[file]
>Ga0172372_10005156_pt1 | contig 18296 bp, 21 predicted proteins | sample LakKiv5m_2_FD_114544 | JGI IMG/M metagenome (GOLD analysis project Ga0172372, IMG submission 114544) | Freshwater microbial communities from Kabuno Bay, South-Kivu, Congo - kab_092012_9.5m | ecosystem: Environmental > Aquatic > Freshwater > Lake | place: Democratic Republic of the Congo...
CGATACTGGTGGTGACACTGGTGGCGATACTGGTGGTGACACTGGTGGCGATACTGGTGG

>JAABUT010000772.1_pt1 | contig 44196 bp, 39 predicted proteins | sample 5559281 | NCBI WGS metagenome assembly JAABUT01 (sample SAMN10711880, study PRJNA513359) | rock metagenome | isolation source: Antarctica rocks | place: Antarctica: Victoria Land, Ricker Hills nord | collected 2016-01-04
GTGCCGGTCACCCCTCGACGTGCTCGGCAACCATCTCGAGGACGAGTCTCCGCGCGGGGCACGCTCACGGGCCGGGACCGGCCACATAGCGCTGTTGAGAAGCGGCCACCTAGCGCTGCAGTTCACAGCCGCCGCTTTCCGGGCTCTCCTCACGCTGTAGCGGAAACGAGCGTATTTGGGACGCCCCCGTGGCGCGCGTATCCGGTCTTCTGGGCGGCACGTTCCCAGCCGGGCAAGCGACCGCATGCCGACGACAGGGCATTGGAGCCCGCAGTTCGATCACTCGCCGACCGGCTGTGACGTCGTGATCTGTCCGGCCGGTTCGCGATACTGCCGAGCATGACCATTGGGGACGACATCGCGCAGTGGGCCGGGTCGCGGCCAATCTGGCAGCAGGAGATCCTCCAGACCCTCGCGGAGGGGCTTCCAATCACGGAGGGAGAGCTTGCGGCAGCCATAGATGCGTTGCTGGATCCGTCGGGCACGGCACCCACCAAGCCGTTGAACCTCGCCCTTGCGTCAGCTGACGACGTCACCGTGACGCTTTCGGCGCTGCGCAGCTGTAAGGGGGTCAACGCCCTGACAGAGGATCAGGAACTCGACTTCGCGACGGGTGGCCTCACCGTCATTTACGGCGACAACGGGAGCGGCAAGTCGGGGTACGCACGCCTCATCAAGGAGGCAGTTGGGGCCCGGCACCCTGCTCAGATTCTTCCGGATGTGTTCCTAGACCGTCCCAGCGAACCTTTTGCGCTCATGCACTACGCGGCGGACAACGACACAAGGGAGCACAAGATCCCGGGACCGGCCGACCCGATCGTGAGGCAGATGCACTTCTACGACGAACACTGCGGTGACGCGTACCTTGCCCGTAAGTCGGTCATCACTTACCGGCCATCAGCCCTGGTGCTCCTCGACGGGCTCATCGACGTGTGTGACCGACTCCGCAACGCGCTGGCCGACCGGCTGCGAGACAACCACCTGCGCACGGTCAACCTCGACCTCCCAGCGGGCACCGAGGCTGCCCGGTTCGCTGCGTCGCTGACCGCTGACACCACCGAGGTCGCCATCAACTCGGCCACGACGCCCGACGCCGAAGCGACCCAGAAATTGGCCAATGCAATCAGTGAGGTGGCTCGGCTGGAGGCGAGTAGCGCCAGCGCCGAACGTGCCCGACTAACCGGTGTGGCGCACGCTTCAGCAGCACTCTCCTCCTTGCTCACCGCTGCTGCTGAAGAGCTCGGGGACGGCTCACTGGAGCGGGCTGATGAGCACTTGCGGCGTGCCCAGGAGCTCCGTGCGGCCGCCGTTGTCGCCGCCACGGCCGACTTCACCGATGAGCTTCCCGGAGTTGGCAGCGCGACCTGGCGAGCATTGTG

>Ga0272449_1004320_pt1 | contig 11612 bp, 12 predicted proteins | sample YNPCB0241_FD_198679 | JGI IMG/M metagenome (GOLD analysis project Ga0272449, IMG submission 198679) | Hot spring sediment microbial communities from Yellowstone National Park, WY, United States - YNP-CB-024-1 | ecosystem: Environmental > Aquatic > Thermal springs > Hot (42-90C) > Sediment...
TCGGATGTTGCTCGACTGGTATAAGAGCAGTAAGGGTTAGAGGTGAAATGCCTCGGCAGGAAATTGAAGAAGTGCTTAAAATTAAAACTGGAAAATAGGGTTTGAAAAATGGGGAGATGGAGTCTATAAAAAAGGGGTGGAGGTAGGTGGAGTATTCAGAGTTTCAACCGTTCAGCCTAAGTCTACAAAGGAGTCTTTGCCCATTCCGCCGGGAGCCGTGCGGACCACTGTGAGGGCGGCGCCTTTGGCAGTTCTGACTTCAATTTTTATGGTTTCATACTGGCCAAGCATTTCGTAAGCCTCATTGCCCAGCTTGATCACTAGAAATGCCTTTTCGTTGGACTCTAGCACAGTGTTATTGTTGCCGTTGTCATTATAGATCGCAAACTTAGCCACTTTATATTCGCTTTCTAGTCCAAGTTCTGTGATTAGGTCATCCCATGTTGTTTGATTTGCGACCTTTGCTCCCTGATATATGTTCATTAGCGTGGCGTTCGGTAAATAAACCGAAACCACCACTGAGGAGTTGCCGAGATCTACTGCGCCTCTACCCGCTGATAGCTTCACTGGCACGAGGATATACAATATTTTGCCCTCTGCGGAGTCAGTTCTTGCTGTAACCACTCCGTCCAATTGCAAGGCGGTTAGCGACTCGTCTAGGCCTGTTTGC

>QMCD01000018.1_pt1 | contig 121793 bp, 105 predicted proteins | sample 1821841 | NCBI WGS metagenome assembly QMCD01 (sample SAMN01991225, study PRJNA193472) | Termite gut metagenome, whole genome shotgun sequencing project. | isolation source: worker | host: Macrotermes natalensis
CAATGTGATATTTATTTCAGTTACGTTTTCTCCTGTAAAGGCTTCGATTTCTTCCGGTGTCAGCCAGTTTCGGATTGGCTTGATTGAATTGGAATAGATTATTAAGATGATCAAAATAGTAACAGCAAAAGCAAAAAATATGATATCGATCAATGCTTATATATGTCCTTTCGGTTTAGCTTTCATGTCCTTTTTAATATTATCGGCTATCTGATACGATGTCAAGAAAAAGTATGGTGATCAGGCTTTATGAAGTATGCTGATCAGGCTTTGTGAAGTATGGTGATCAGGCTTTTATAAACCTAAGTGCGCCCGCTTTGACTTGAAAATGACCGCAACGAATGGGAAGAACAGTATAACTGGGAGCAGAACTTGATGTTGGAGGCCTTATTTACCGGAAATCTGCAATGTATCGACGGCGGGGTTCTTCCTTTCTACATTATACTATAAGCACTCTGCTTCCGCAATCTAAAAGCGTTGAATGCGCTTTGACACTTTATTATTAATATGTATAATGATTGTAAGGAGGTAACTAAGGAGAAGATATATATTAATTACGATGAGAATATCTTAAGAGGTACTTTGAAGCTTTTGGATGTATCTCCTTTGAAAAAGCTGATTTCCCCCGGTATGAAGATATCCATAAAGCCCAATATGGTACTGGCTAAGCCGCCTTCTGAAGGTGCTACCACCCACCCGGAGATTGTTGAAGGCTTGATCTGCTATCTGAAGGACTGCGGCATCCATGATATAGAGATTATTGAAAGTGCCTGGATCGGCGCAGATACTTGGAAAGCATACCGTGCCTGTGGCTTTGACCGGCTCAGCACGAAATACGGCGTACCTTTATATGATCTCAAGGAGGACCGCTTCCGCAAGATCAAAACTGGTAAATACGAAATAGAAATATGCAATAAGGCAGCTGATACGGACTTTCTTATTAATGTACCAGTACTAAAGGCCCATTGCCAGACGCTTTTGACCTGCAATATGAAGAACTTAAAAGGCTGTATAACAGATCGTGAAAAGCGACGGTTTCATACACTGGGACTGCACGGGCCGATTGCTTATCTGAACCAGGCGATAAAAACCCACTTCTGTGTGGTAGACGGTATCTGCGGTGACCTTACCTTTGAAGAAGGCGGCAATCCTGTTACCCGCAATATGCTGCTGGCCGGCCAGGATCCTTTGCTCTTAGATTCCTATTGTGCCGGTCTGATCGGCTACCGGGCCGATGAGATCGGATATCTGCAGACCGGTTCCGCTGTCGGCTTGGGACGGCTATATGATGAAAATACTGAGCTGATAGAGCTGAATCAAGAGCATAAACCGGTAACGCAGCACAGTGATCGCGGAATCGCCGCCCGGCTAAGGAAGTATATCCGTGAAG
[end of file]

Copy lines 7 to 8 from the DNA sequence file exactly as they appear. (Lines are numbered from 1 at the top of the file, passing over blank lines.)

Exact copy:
>QMCD01000018.1_pt1 | contig 121793 bp, 105 predicted proteins | sample 1821841 | NCBI WGS metagenome assembly QMCD01 (sample SAMN01991225, study PRJNA193472) | Termite gut metagenome, whole genome shotgun sequencing project. | isolation source: worker | host: Macrotermes natalensis
CAATGTGATATTTATTTCAGTTACGTTTTCTCCTGTAAAGGCTTCGATTTCTTCCGGTGTCAGCCAGTTTCGGATTGGCTTGATTGAATTGGAATAGATTATTAAGATGATCAAAATAGTAACAGCAAAAGCAAAAAATATGATATCGATCAATGCTTATATATGTCCTTTCGGTTTAGCTTTCATGTCCTTTTTAATATTATCGGCTATCTGATACGATGTCAAGAAAAAGTATGGTGATCAGGCTTTATGAAGTATGCTGATCAGGCTTTGTGAAGTATGGTGATCAGGCTTTTATAAACCTAAGTGCGCCCGCTTTGACTTGAAAATGACCGCAACGAATGGGAAGAACAGTATAACTGGGAGCAGAACTTGATGTTGGAGGCCTTATTTACCGGAAATCTGCAATGTATCGACGGCGGGGTTCTTCCTTTCTACATTATACTATAAGCACTCTGCTTCCGCAATCTAAAAGCGTTGAATGCGCTTTGACACTTTATTATTAATATGTATAATGATTGTAAGGAGGTAACTAAGGAGAAGATATATATTAATTACGATGAGAATATCTTAAGAGGTACTTTGAAGCTTTTGGATGTATCTCCTTTGAAAAAGCTGATTTCCCCCGGTATGAAGATATCCATAAAGCCCAATATGGTACTGGCTAAGCCGCCTTCTGAAGGTGCTACCACCCACCCGGAGATTGTTGAAGGCTTGATCTGCTATCTGAAGGACTGCGGCATCCATGATATAGAGATTATTGAAAGTGCCTGGATCGGCGCAGATACTTGGAAAGCATACCGTGCCTGTGGCTTTGACCGGCTCAGCACGAAATACGGCGTACCTTTATATGATCTCAAGGAGGACCGCTTCCGCAAGATCAAAACTGGTAAATACGAAATAGAAATATGCAATAAGGCAGCTGATACGGACTTTCTTATTAATGTACCAGTACTAAAGGCCCATTGCCAGACGCTTTTGACCTGCAATATGAAGAACTTAAAAGGCTGTATAACAGATCGTGAAAAGCGACGGTTTCATACACTGGGACTGCACGGGCCGATTGCTTATCTGAACCAGGCGATAAAAACCCACTTCTGTGTGGTAGACGGTATCTGCGGTGACCTTACCTTTGAAGAAGGCGGCAATCCTGTTACCCGCAATATGCTGCTGGCCGGCCAGGATCCTTTGCTCTTAGATTCCTATTGTGCCGGTCTGATCGGCTACCGGGCCGATGAGATCGGATATCTGCAGACCGGTTCCGCTGTCGGCTTGGGACGGCTATATGATGAAAATACTGAGCTGATAGAGCTGAATCAAGAGCATAAACCGGTAACGCAGCACAGTGATCGCGGAATCGCCGCCCGGCTAAGGAAGTATATCCGTGAAG